In the twentieth-century, Walter Benjamin returns to the concept of the flaneur in his ‘The Arcades Project’. Benjamin uses Baudelaire’s flaneur as a basis for an exploration of the impact of modern city life upon the human psyche. He puts forward two complementary concepts to explain our human response to urbanity – Erlebnis (shock-induced anesthesia caused by the overwhelming sensory attack of modern life) and Erfahrung (positive response, referring to the experience of the wealth of sights, sounds and smells the city has to offer). According to his theory, flaneur synchronises himself with the shock experience of modern life (Erlebnis) to lead us toward ‘awakening’ using empathy (Erfahrung).
Nowadays the idea of flanerie as a desirable lifestyle has become unthinkable, due to the modern horror at the thought of ‘doing absolutely nothing’, because wandering the streets of the city without actually going to somewhere seems meaningless. However, physical wandering has parallels in intellectual exploration, and the spirit of the flaneur is present in many other activities as a mode of engagement with urban space. For example, in contemporary literature, flaneur can still be a hero of the story: in the Teju Cole’s debut novel, Open City, narrator Julius, a Nigerian immigrant, wanders Manhattan, painting scenes of both what occurs around him and past events that he can’t help but dwell on.

Flaneur was, in some sense, a prefigure of a street photographer. And one of the pioneers of street photography – Eugene Atget – was also a flaneur. Strolling through the paradoxes of Paris, he captured magnificent palaces from before World War II, bridges and quays on the banks of the Seine, and shops with their window displays. His indiscriminate looking involved reassessments of the idea that the legibility of the cities was to be found not in political institutions, social hierarchy, topographical segmentations, but in pavements, empty chairs, rain and umbrellas, stalls and arcades.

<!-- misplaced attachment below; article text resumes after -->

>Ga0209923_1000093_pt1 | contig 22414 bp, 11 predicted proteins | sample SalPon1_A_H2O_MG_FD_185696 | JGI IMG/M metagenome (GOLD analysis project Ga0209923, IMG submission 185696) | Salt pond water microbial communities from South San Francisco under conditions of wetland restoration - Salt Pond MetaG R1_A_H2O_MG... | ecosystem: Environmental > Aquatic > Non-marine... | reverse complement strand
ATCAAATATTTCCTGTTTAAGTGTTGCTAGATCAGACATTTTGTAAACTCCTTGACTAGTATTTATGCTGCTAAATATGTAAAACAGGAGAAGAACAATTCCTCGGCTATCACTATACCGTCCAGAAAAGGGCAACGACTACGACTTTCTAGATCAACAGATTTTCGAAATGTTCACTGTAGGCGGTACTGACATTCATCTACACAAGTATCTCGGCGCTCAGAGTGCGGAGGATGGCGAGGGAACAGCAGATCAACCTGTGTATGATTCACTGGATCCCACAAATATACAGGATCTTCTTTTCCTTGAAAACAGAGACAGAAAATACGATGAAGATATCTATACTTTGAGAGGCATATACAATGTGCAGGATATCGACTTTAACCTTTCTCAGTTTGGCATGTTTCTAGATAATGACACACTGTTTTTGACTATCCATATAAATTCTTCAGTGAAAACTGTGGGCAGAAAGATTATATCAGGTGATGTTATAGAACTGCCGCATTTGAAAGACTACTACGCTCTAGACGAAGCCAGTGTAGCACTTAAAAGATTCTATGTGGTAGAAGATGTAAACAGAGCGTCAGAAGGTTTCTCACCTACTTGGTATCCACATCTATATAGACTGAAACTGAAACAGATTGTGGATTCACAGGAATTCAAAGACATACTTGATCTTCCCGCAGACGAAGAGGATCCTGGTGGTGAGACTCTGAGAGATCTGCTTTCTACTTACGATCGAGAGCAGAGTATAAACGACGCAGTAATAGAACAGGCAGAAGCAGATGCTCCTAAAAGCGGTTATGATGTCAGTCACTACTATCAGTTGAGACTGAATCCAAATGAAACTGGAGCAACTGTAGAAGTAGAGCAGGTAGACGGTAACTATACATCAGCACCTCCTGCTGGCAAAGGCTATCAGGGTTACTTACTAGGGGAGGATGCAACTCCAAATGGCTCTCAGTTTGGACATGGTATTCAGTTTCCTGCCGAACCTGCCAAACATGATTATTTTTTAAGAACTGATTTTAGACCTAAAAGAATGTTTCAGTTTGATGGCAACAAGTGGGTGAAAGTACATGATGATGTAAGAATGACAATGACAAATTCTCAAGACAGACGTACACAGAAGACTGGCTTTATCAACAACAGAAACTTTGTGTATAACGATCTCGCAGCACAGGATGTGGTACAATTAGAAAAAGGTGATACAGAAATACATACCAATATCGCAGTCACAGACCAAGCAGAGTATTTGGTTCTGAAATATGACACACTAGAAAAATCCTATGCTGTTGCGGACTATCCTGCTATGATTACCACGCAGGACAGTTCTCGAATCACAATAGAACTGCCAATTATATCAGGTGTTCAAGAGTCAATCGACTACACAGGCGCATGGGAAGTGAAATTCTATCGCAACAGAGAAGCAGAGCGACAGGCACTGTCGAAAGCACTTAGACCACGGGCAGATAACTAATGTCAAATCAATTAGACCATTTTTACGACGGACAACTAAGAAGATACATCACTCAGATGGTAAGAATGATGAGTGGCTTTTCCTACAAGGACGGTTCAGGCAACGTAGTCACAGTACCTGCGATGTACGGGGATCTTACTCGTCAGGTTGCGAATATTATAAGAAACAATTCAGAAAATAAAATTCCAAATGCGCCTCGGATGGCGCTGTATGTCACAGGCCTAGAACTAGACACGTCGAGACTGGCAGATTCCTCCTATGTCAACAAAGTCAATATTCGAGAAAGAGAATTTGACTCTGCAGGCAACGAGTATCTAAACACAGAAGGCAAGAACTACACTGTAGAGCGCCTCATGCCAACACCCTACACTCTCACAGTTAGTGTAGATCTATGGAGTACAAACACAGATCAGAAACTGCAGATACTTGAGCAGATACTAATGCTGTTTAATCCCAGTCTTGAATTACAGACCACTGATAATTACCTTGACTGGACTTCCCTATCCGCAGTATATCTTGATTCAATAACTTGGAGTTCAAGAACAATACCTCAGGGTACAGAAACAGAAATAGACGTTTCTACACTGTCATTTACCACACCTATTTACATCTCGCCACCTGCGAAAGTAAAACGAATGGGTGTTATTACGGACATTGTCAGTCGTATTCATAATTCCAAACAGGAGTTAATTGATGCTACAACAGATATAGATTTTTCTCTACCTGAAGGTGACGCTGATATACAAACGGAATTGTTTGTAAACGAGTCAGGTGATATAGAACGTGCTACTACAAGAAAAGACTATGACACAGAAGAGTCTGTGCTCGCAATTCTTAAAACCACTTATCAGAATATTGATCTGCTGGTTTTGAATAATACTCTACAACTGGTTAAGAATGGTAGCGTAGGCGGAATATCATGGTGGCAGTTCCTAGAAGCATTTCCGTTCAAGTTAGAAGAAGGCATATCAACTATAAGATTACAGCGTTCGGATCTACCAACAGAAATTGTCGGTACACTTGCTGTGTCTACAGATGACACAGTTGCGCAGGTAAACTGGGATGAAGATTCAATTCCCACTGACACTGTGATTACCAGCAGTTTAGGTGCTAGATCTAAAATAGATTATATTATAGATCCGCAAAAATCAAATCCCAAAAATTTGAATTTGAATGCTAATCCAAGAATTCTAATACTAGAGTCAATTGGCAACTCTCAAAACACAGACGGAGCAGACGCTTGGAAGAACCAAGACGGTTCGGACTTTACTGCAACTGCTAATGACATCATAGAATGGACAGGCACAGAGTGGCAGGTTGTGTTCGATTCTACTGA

Street photographer is, as Susan Sontag puts it, “an armed version of the solitary walker reconnoitering, stalking, cruising the urban inferno, the voyeuristic stroller who discovers the city as a landscape of voluptuous extremes.” What’s the difference between street and documentary photography? Classics of street photography – Charles Negre, Bill Brandt, Manuel Alvarez Bravo, Henri Cartier-Bresson, Helen Levitt, Robert Frank, and Garry Winogrand –

were all visual poets carrying the expression of their whole nature as the photographic act. There was too much emphasis on elements of narrative and peripheral angles of vision for their style to be considered a fragment of raw reality. French art historian Gilles Mora identifies street photography as a documentary of the street (architectural inventory, records of architectural change, preservation record of disappearing quarters), also mentioning those strains of street photography which treat the street as theatre, as witness to the intricate dynamics of life, as the trigger of many kinds of poetry.

Perhaps, ambivalent nature of street photography is what mesmerizes us – it stands at the cross- roads between the tourist snap and the photojournalism of the news. Nevertheless, it asks to be treated as much as a vernacular photography as a high art. It is the ultimate expression of one’s urban experience – to convert fleeting moments into a visual souvenir.